I’ve been thinking a lot about assessment lately. On campus, departments have been preparing their annual assessment reports that demonstrate how student learning outcomes are being assessed programmatically. I’m also helping to plan an assessment workshop for colleagues to broaden the strategies they use to assess their students’ learning. Across my different roles and activities, it seems a little like I’ve landed in “Assessment Land.”
Assessment Land isn’t a horrible place. In fact, assessment is a really critical aspect of what we do as educators. We need to successfully assess student learning so we can provide feedback that leads to improvement. Our assessments are also important because they can help communicate to outside accrediting bodies that our students have developed the competencies required for their desired fields. During these assessment discussions, however, I’ve been wondering what the future of assessment is going to look like. While there will undoubtedly be a shift from traditional paper and pencil measures, with what will they be replaced? It’s easy to say that future assessments will involve technology in some way. But I worry about what that will look like. For instance, my ten year-old son came home last week and complained about a new assessment system his elementary school was using. After doing a little research, I found that the system involves answering multiple-choice “diagnostic” questions that would help to inform how his teacher would plan individualized instruction. While individualized instruction is a respectable goal, when I spoke with his teacher recently, she said sometimes “it feels like we’re assessing more than we’re teaching.” If that’s the future of assessment, there are difficult days ahead.
Thankfully, there are other voices that are helping to offer other visions of the future. Take the 2016 National Education Technology Plan (NETP) developed by the US Office of Educational Technology. The plan outlines some characteristics of “next generation assessments.” Next gen assessments would leverage technology to enable more “flexibility, responsiveness and contextualization.” Instead of occurring after learning, next gen assessments would be embedded throughout the learning process and offer feedback in real time. The assessment would also be designed universally so that all students could participate on an equal footing. Rather than simple multiple choice questions, next gen assessments could leverage video and audio tools to tap into more complex means of demonstrating learning. Lastly, next gen assessments will be adaptive and respond and evolve depending on students’ knowledge base and learning needs.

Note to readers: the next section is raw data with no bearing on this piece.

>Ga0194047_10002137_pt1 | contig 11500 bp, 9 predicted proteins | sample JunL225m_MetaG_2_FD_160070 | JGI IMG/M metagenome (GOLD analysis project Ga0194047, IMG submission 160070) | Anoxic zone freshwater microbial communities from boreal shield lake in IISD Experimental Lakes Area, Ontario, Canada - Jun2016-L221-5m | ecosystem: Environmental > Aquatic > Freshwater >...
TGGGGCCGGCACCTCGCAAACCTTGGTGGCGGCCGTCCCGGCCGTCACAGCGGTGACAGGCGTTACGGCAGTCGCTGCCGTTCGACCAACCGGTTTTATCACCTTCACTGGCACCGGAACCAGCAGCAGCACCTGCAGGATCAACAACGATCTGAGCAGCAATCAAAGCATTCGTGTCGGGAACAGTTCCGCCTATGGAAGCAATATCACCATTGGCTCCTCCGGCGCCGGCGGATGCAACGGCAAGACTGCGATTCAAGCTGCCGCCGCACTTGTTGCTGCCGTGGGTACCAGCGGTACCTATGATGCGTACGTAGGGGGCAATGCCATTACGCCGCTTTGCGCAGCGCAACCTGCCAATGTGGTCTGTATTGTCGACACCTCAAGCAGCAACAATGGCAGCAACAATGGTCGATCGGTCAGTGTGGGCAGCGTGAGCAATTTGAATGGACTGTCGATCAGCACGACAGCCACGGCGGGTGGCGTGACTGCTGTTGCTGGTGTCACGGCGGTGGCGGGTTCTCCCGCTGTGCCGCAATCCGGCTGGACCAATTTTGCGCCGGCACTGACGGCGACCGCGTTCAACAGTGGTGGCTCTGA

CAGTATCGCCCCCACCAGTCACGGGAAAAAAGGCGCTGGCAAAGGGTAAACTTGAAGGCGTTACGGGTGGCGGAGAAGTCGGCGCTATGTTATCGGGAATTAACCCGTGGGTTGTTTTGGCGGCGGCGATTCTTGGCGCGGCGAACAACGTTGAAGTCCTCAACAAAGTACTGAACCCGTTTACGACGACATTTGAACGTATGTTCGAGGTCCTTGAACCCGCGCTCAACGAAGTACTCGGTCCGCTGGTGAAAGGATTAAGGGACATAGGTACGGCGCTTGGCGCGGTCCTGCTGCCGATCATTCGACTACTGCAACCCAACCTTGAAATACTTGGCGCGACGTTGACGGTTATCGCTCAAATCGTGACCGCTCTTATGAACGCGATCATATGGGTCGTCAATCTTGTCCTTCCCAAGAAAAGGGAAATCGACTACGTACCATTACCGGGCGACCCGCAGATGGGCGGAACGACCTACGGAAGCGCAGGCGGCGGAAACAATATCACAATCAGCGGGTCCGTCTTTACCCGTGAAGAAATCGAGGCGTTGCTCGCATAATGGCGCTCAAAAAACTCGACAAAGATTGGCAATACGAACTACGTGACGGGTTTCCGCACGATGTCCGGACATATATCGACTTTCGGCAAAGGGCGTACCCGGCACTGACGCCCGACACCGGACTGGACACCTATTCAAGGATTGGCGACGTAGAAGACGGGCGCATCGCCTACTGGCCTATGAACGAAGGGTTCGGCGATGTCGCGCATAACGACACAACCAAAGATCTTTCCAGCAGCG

While the NETP offers a great vision for the future of assessments, I’d like to share another voice. Recently I reread Karl Kapp’s 2012 book The Gamification of Learning Instruction. While I’ve read the book several times, I find that different parts resonate with me each time. This reading, his section on the game element of feedback stood out. Since assessment and feedback are so closely link pedagogically, I kept envisioning how his view of feedback could inform future assessment design. In the book, Kapp discusses game designer Robin Hunicke’s construct of “juicy feedback.” I honestly love the term “juicy feedback” but I love the characteristics that juicy feedback involves even more. Twisting this a bit, I offer “juicy assessment” as a possible future. Like juicy feedback, juicy assessment would be a sensory experience that coherently captures the outcomes and objectives it’s intended to assess. It would be a continuous process that emerged from students’ work and involve provide balanced feedback that was actionable. Most importantly, juicy assessment would be inviting and fresh, offering means and metrics that motivated and engaged.
While we’re presented with glimpses of the future of assessment, the visions couldn’t be more different. One sees technology as a means of efficiently measuring large numbers of students in an almost industrial way. The other leverages technology to expand when and how we assess individual students, tailoring strategies to students’ needs and broadening what counts as evidence of student learning. I honestly don’t know which future will come to fruition but I’m hopeful that Assessment Land will continue to be a place that I enjoy visiting.
Kapp, K. M. (2012). The gamification of learning and instruction: game-based methods and strategies for training and education. San Francisco: John Wiley & Sons.
Office of Educational Technology. (2016). National Education Technology Plan – Future Ready Learning: Reimagining the Role of Technology in Education. Washington, D.C: U.S. Department of Education.